Nowhere can it be derived from the plain language of the statutes that an agreement may not be in “good faith” as to one party yet held to be in bad faith as to another. Yet the majority opinion would so interpret the statutes.
In determining whether the entire package here should be rejected or simply that part which has been established to be unfair as to Curtis (if she has standing as an “aggrieved” person), it is necessary to examine the purposes of the tort contribution legislation as embodied in sections 877 and 877.6. They are (1) the amelioration of the punitive effects of the no contribution rule on joint tortfeasors by providing for “equitable sharing of costs among the parties at fault, and second, encouragement of settlements.” (River Garden Farms, Inc. v. Superior Court, 26 Cal.App.3d 986, 993, 103 Cal.Rptr. 498, fn. omitted.) Neither goal should be applied to defeat the other. Thus, the “good faith provision of section 877 mandate that the court review agreements purportedly made under its aegis to insure that such settlements appropriately balance the contribution statute's dual objectives.” (Tech-Bilt, supra, 38 Cal.3d at p. 494, 213 Cal.Rptr. 256, 698 P.2d 159, fn. omitted.) And since the finding of good faith discharges a settling tortfeasor from any claim for partial or comparative indemnity by a joint tortfeasor (§ 877.6, subd. (c)), the Supreme Court has declared this bar should apply only when the dual roles of the statute have been furthered. (Tech-Bilt, supra, 38 Cal.3d at p. 496, 213 Cal.Rptr. 256, 698 P.2d 159.)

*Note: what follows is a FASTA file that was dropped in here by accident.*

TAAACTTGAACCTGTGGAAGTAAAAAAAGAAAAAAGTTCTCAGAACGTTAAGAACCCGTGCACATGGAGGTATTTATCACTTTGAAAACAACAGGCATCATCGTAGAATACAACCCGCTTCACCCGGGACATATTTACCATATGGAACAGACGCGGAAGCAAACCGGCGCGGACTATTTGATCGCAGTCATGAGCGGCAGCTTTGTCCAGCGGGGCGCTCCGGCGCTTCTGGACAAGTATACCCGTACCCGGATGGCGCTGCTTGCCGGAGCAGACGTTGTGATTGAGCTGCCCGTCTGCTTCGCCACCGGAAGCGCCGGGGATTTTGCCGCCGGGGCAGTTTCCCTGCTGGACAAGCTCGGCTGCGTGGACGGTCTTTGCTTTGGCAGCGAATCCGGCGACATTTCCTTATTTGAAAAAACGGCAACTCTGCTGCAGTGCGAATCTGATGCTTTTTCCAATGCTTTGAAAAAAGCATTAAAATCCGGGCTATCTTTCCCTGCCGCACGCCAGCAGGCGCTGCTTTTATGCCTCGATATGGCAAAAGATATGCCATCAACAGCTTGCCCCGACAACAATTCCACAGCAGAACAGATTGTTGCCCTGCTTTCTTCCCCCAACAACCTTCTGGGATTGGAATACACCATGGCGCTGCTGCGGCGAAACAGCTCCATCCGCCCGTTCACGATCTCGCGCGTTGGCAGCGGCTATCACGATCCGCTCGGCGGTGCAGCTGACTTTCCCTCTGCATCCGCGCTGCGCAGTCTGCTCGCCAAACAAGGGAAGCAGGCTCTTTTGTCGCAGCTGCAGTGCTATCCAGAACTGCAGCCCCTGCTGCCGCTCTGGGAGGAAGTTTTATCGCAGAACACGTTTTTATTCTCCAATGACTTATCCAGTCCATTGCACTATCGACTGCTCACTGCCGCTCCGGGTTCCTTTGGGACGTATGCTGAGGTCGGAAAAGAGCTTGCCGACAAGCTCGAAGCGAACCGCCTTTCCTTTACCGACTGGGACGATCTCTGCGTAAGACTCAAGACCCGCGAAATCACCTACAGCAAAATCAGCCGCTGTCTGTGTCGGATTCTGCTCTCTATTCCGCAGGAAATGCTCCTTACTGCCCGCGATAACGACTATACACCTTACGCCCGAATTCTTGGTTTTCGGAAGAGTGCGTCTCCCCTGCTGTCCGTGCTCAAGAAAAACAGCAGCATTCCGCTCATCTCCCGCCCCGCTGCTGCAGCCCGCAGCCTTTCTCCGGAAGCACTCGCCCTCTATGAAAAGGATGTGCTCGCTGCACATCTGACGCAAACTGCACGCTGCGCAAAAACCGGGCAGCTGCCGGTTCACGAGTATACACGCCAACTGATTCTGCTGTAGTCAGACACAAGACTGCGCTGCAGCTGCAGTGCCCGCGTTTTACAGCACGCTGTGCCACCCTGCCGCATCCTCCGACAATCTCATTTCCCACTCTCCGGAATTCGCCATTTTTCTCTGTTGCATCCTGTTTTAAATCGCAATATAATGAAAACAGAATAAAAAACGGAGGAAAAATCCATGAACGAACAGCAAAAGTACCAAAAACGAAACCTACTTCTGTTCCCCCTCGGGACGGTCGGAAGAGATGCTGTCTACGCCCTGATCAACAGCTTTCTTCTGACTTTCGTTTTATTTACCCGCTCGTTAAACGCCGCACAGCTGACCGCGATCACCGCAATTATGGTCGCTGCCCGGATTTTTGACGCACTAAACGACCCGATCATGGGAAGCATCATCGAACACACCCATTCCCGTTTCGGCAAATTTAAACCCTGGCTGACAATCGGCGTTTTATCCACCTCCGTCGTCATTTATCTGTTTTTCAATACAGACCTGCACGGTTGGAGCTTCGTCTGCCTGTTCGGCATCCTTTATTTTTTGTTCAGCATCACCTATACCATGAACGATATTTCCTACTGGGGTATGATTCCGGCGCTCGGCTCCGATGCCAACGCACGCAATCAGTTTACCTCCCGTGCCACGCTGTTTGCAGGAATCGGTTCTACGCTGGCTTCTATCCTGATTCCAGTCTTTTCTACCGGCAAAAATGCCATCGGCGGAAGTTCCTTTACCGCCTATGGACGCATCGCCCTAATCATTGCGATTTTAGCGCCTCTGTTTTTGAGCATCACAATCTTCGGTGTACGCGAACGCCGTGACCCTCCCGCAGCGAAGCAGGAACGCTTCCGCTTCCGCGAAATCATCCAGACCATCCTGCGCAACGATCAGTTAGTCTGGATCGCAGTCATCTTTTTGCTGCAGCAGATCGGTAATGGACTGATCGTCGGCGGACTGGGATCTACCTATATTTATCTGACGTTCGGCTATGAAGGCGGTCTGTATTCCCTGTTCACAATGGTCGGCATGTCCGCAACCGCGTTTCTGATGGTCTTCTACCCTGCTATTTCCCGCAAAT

Under the facts and circumstances of this case, the settlement amounts reached as among the settling defendants and the plaintiff may well be within the reasonable range as to them and should, absent evidence to the contrary, be approved as a good faith settlement. However, as to Joni Curtis, the settlement fails the good faith test. She was not given the opportunity to participate. Thus, the benefits of section 877.6, subdivision (c) should not be extended to the settling defendants to bar Curtis even if she is in fact barred by the trial court order.
Finally, if it be assumed arguendo Curtis has cause (“standing”) to complain about the substance of a settlement made, this further question arises. Was the settlement here a good faith settlement insofar as the settling parties are concerned? A quick answer to this question is that under the Tech-Bilt rule, the party objecting (Curtis) to the good faith settlement, claiming bad faith, has the burden of proof on this issue. Curtis has offered no evidence to sustain her claim that the total settlement agreement entered into by these parties is in bad faith as between the settling parties.